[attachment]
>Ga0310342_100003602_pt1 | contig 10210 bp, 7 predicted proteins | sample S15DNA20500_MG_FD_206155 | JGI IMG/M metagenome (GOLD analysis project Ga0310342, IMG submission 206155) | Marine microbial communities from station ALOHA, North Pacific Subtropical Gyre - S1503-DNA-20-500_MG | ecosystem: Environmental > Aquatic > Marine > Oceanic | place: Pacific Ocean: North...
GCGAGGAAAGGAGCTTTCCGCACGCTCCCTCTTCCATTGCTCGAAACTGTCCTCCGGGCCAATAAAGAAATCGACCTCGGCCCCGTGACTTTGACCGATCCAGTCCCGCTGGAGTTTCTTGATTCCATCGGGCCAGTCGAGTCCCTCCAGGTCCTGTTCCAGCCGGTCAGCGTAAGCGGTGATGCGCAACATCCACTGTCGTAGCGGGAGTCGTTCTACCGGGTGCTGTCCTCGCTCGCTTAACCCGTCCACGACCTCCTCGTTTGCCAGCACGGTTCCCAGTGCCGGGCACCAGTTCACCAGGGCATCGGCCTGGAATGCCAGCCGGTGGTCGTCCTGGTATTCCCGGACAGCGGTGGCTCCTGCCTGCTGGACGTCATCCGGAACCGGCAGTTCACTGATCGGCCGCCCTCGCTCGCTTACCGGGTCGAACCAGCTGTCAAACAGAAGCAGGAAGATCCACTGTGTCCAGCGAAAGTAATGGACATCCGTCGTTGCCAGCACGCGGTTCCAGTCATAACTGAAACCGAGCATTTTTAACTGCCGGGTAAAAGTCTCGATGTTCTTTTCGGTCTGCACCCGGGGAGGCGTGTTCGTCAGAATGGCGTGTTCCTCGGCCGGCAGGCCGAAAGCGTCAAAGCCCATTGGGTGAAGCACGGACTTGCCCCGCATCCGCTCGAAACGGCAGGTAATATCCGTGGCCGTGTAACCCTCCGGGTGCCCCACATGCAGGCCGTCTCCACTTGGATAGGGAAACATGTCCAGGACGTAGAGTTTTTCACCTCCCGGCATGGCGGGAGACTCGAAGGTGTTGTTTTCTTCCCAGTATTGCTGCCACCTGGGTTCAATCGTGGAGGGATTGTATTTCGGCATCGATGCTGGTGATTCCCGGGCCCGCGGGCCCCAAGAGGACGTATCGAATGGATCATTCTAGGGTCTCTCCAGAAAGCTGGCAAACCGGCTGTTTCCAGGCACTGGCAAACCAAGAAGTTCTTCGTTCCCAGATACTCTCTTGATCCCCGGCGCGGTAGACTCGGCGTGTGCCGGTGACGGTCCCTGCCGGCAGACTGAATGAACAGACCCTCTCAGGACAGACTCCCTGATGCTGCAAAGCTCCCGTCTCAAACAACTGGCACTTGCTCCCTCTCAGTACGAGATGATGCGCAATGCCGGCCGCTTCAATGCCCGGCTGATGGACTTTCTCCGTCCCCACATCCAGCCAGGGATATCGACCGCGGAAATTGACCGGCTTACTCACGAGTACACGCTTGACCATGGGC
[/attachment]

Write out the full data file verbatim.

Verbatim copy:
>Ga0310342_100003602_pt1 | contig 10210 bp, 7 predicted proteins | sample S15DNA20500_MG_FD_206155 | JGI IMG/M metagenome (GOLD analysis project Ga0310342, IMG submission 206155) | Marine microbial communities from station ALOHA, North Pacific Subtropical Gyre - S1503-DNA-20-500_MG | ecosystem: Environmental > Aquatic > Marine > Oceanic | place: Pacific Ocean: North...
GCGAGGAAAGGAGCTTTCCGCACGCTCCCTCTTCCATTGCTCGAAACTGTCCTCCGGGCCAATAAAGAAATCGACCTCGGCCCCGTGACTTTGACCGATCCAGTCCCGCTGGAGTTTCTTGATTCCATCGGGCCAGTCGAGTCCCTCCAGGTCCTGTTCCAGCCGGTCAGCGTAAGCGGTGATGCGCAACATCCACTGTCGTAGCGGGAGTCGTTCTACCGGGTGCTGTCCTCGCTCGCTTAACCCGTCCACGACCTCCTCGTTTGCCAGCACGGTTCCCAGTGCCGGGCACCAGTTCACCAGGGCATCGGCCTGGAATGCCAGCCGGTGGTCGTCCTGGTATTCCCGGACAGCGGTGGCTCCTGCCTGCTGGACGTCATCCGGAACCGGCAGTTCACTGATCGGCCGCCCTCGCTCGCTTACCGGGTCGAACCAGCTGTCAAACAGAAGCAGGAAGATCCACTGTGTCCAGCGAAAGTAATGGACATCCGTCGTTGCCAGCACGCGGTTCCAGTCATAACTGAAACCGAGCATTTTTAACTGCCGGGTAAAAGTCTCGATGTTCTTTTCGGTCTGCACCCGGGGAGGCGTGTTCGTCAGAATGGCGTGTTCCTCGGCCGGCAGGCCGAAAGCGTCAAAGCCCATTGGGTGAAGCACGGACTTGCCCCGCATCCGCTCGAAACGGCAGGTAATATCCGTGGCCGTGTAACCCTCCGGGTGCCCCACATGCAGGCCGTCTCCACTTGGATAGGGAAACATGTCCAGGACGTAGAGTTTTTCACCTCCCGGCATGGCGGGAGACTCGAAGGTGTTGTTTTCTTCCCAGTATTGCTGCCACCTGGGTTCAATCGTGGAGGGATTGTATTTCGGCATCGATGCTGGTGATTCCCGGGCCCGCGGGCCCCAAGAGGACGTATCGAATGGATCATTCTAGGGTCTCTCCAGAAAGCTGGCAAACCGGCTGTTTCCAGGCACTGGCAAACCAAGAAGTTCTTCGTTCCCAGATACTCTCTTGATCCCCGGCGCGGTAGACTCGGCGTGTGCCGGTGACGGTCCCTGCCGGCAGACTGAATGAACAGACCCTCTCAGGACAGACTCCCTGATGCTGCAAAGCTCCCGTCTCAAACAACTGGCACTTGCTCCCTCTCAGTACGAGATGATGCGCAATGCCGGCCGCTTCAATGCCCGGCTGATGGACTTTCTCCGTCCCCACATCCAGCCAGGGATATCGACCGCGGAAATTGACCGGCTTACTCACGAGTACACGCTTGACCATGGGC